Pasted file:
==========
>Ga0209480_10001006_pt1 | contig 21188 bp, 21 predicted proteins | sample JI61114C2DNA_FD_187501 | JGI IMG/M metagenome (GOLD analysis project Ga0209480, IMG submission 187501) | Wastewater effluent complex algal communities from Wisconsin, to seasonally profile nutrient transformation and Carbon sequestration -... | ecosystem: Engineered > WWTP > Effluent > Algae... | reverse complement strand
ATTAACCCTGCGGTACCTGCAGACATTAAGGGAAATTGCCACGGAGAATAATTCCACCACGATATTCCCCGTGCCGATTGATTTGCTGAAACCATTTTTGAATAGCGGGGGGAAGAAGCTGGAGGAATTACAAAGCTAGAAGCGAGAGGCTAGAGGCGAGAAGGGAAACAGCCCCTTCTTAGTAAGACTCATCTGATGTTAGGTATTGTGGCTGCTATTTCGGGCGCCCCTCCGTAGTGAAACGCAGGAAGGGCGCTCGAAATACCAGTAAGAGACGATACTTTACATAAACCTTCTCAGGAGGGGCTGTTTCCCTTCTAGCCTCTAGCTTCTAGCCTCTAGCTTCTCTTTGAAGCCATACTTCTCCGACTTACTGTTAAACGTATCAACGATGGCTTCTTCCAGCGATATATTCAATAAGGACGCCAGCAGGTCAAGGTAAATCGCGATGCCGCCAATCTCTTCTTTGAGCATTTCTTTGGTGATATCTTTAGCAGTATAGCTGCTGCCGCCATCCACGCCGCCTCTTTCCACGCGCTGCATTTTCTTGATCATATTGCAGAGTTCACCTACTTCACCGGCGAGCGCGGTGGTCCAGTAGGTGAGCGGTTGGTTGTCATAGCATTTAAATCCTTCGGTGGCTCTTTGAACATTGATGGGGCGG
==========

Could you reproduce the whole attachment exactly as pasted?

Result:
>Ga0209480_10001006_pt1 | contig 21188 bp, 21 predicted proteins | sample JI61114C2DNA_FD_187501 | JGI IMG/M metagenome (GOLD analysis project Ga0209480, IMG submission 187501) | Wastewater effluent complex algal communities from Wisconsin, to seasonally profile nutrient transformation and Carbon sequestration -... | ecosystem: Engineered > WWTP > Effluent > Algae... | reverse complement strand
ATTAACCCTGCGGTACCTGCAGACATTAAGGGAAATTGCCACGGAGAATAATTCCACCACGATATTCCCCGTGCCGATTGATTTGCTGAAACCATTTTTGAATAGCGGGGGGAAGAAGCTGGAGGAATTACAAAGCTAGAAGCGAGAGGCTAGAGGCGAGAAGGGAAACAGCCCCTTCTTAGTAAGACTCATCTGATGTTAGGTATTGTGGCTGCTATTTCGGGCGCCCCTCCGTAGTGAAACGCAGGAAGGGCGCTCGAAATACCAGTAAGAGACGATACTTTACATAAACCTTCTCAGGAGGGGCTGTTTCCCTTCTAGCCTCTAGCTTCTAGCCTCTAGCTTCTCTTTGAAGCCATACTTCTCCGACTTACTGTTAAACGTATCAACGATGGCTTCTTCCAGCGATATATTCAATAAGGACGCCAGCAGGTCAAGGTAAATCGCGATGCCGCCAATCTCTTCTTTGAGCATTTCTTTGGTGATATCTTTAGCAGTATAGCTGCTGCCGCCATCCACGCCGCCTCTTTCCACGCGCTGCATTTTCTTGATCATATTGCAGAGTTCACCTACTTCACCGGCGAGCGCGGTGGTCCAGTAGGTGAGCGGTTGGTTGTCATAGCATTTAAATCCTTCGGTGGCTCTTTGAACATTGATGGGGCGG